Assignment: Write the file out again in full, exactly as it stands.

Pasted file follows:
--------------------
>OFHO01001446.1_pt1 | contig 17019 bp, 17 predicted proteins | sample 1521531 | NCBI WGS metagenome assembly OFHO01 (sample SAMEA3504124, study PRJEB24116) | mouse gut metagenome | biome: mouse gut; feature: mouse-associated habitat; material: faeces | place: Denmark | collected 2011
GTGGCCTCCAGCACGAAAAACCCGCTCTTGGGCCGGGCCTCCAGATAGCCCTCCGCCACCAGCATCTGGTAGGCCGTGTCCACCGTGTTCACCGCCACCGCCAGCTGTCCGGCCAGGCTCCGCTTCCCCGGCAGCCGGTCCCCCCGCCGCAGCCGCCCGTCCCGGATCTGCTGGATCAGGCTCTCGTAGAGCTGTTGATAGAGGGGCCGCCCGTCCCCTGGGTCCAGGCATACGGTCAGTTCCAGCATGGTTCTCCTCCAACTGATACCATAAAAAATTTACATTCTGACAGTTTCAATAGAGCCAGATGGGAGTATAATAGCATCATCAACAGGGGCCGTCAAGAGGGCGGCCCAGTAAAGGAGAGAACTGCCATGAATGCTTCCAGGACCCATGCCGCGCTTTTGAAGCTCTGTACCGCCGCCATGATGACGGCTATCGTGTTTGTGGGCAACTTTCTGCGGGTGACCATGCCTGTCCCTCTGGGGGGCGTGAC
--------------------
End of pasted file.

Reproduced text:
>OFHO01001446.1_pt1 | contig 17019 bp, 17 predicted proteins | sample 1521531 | NCBI WGS metagenome assembly OFHO01 (sample SAMEA3504124, study PRJEB24116) | mouse gut metagenome | biome: mouse gut; feature: mouse-associated habitat; material: faeces | place: Denmark | collected 2011
GTGGCCTCCAGCACGAAAAACCCGCTCTTGGGCCGGGCCTCCAGATAGCCCTCCGCCACCAGCATCTGGTAGGCCGTGTCCACCGTGTTCACCGCCACCGCCAGCTGTCCGGCCAGGCTCCGCTTCCCCGGCAGCCGGTCCCCCCGCCGCAGCCGCCCGTCCCGGATCTGCTGGATCAGGCTCTCGTAGAGCTGTTGATAGAGGGGCCGCCCGTCCCCTGGGTCCAGGCATACGGTCAGTTCCAGCATGGTTCTCCTCCAACTGATACCATAAAAAATTTACATTCTGACAGTTTCAATAGAGCCAGATGGGAGTATAATAGCATCATCAACAGGGGCCGTCAAGAGGGCGGCCCAGTAAAGGAGAGAACTGCCATGAATGCTTCCAGGACCCATGCCGCGCTTTTGAAGCTCTGTACCGCCGCCATGATGACGGCTATCGTGTTTGTGGGCAACTTTCTGCGGGTGACCATGCCTGTCCCTCTGGGGGGCGTGAC